Pediatric HealthSource: Flu Prevention
Q: The flu has been going around at my son’s school. What can I do to help prevent him from getting sick?
A: Influenza, commonly known as “the flu,” is an illness caused by a virus. It is spread through air particles that can be passed around when a person coughs, sneezes or even laughs.
When a healthy person encounters these particles by doing everyday things such as touching doorknobs or picking up toys, they can spread the disease to themselves by touching their eyes, nose or mouth. Children in school can easily catch the flu because they are in close contact with many other people. The flu virus can live on some surfaces, such as desks and toys, for up to two days.
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The best way to protect your child from getting the flu is to take them to get their flu shot. The flu vaccine is recommended for children ages six months and older. There are many common myths about the flu vaccine, but the truth is it is a safe and effective method that can save your child’s life. While most people will recover from the flu within a few weeks, complications of the flu can include sinus and ear infections, inflammation of the heart, pneumonia and other conditions that can result in serious illness or even death. While peak flu season usually begins around December, it is never too late to receive a flu shot and protect your family against the virus.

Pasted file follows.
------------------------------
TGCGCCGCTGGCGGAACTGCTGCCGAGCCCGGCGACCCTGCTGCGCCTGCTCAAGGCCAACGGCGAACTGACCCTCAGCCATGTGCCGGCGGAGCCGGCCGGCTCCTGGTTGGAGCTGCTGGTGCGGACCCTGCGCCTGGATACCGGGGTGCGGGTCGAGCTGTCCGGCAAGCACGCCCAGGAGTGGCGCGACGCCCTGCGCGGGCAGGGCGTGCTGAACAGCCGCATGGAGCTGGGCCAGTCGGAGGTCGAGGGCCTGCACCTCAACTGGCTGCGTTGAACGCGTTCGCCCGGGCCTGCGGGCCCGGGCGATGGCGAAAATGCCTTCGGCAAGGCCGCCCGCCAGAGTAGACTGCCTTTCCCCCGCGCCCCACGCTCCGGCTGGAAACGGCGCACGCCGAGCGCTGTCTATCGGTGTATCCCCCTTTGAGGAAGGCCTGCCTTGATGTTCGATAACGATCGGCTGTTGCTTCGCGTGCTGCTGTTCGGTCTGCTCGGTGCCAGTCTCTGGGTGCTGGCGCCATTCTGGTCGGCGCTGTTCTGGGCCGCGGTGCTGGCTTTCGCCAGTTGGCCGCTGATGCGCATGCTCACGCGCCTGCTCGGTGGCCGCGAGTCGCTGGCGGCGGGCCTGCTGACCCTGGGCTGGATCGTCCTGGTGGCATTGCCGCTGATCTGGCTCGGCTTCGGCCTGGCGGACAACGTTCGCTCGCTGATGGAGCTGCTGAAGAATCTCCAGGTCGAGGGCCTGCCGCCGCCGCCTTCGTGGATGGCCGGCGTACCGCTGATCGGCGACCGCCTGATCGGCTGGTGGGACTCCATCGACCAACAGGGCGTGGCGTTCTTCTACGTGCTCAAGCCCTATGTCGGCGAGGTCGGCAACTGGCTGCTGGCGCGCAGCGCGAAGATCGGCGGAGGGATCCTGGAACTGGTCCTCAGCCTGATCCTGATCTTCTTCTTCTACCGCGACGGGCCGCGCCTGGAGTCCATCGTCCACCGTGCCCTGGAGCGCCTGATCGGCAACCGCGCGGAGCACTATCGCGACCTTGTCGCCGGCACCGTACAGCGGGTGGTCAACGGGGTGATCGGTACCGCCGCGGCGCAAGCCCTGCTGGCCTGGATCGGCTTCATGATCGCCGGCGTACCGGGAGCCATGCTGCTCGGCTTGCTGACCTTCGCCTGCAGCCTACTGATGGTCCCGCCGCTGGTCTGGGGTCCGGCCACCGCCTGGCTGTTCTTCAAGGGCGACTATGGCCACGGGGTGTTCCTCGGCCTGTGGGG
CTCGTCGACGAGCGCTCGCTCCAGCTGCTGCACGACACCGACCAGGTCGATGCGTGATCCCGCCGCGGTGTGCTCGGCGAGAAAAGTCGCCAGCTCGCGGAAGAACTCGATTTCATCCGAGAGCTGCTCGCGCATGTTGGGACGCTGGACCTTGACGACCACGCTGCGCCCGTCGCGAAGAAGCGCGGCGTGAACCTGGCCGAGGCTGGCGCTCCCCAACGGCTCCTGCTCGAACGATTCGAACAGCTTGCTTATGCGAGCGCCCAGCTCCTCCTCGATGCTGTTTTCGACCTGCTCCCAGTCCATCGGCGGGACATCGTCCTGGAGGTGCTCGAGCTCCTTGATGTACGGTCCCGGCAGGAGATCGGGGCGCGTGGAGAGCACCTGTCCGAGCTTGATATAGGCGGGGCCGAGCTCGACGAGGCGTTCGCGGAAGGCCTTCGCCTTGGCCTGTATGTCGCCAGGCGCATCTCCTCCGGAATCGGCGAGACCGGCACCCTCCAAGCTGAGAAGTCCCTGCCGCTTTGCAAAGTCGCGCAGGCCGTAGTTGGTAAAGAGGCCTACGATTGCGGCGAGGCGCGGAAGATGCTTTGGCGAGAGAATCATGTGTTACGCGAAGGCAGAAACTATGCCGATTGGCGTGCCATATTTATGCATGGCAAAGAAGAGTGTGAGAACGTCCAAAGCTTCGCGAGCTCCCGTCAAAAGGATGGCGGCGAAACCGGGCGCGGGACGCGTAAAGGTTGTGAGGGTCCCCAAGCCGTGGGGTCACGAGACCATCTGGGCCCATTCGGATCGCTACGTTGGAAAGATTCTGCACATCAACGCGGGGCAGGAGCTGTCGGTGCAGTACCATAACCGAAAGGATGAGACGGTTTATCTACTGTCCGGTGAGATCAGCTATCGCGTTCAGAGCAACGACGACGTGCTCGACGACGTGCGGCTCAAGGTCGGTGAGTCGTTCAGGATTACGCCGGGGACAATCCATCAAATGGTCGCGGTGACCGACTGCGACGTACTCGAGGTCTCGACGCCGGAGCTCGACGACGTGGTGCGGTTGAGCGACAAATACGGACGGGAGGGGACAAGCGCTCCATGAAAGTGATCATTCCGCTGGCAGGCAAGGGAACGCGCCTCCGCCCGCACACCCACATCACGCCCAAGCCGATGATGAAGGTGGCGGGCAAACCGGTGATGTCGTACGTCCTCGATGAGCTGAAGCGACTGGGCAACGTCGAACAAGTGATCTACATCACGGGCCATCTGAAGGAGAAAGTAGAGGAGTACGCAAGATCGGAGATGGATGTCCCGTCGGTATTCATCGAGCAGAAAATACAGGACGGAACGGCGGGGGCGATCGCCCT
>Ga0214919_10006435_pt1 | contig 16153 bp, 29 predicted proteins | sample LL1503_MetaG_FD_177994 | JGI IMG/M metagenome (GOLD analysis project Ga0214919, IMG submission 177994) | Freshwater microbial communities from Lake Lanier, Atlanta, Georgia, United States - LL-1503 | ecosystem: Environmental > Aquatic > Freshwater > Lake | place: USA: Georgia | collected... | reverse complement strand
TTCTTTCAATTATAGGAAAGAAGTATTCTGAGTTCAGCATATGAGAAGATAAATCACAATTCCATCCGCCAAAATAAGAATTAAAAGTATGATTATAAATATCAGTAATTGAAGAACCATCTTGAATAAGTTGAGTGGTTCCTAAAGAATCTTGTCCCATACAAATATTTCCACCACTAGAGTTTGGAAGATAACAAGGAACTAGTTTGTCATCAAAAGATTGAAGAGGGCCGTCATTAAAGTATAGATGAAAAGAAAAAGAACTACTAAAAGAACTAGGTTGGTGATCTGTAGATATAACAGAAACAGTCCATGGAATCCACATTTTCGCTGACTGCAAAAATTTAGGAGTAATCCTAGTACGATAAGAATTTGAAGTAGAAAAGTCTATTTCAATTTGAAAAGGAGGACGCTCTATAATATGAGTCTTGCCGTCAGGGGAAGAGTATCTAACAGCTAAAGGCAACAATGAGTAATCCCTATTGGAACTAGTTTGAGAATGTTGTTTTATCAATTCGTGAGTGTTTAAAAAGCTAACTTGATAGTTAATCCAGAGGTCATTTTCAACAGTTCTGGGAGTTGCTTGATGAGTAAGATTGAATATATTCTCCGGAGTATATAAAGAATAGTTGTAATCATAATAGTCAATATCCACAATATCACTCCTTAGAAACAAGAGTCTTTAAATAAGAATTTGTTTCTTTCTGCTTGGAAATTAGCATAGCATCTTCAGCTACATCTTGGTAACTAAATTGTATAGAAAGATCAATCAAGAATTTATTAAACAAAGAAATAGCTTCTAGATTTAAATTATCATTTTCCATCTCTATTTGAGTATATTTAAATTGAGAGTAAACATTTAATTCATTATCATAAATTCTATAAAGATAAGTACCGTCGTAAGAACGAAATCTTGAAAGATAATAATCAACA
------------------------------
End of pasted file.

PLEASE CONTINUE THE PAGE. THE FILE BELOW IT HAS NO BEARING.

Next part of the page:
You also can help your family stay safe by promoting good hygiene. Teach children to avoid putting objects in their mouth and avoid rubbing their eyes to decrease the risk for infection. Washing hands often with soap and water is especially important during flu season. Disinfect objects your child touches frequently.
Always consult your child’s pediatrician concerning your child’s health.
For more pediatric health news parents can use, visit our blog: 700childrens.nationwidechildrens.org.
Matthew Washam, .M.D, is the medical director of epidemiology at Nationwide Children’s Hospital.
Teach your child healthy hygiene to decrease the risk for infections. Here are three easy tips:
- Do not share drinks. Using color-coded cups and assigning a color to a child can help prevent children from taking a drink that isn’t theirs.
- Teach children to cough into their arms instead of hands. Coughing and sneezing in their hands and then touching other objects can increase the risk of infection.
- Make it fun. Using games and songs to encourage hand washing and other healthy hygiene practices will help to reinforce this behavior. There are tons of great resources available for this online.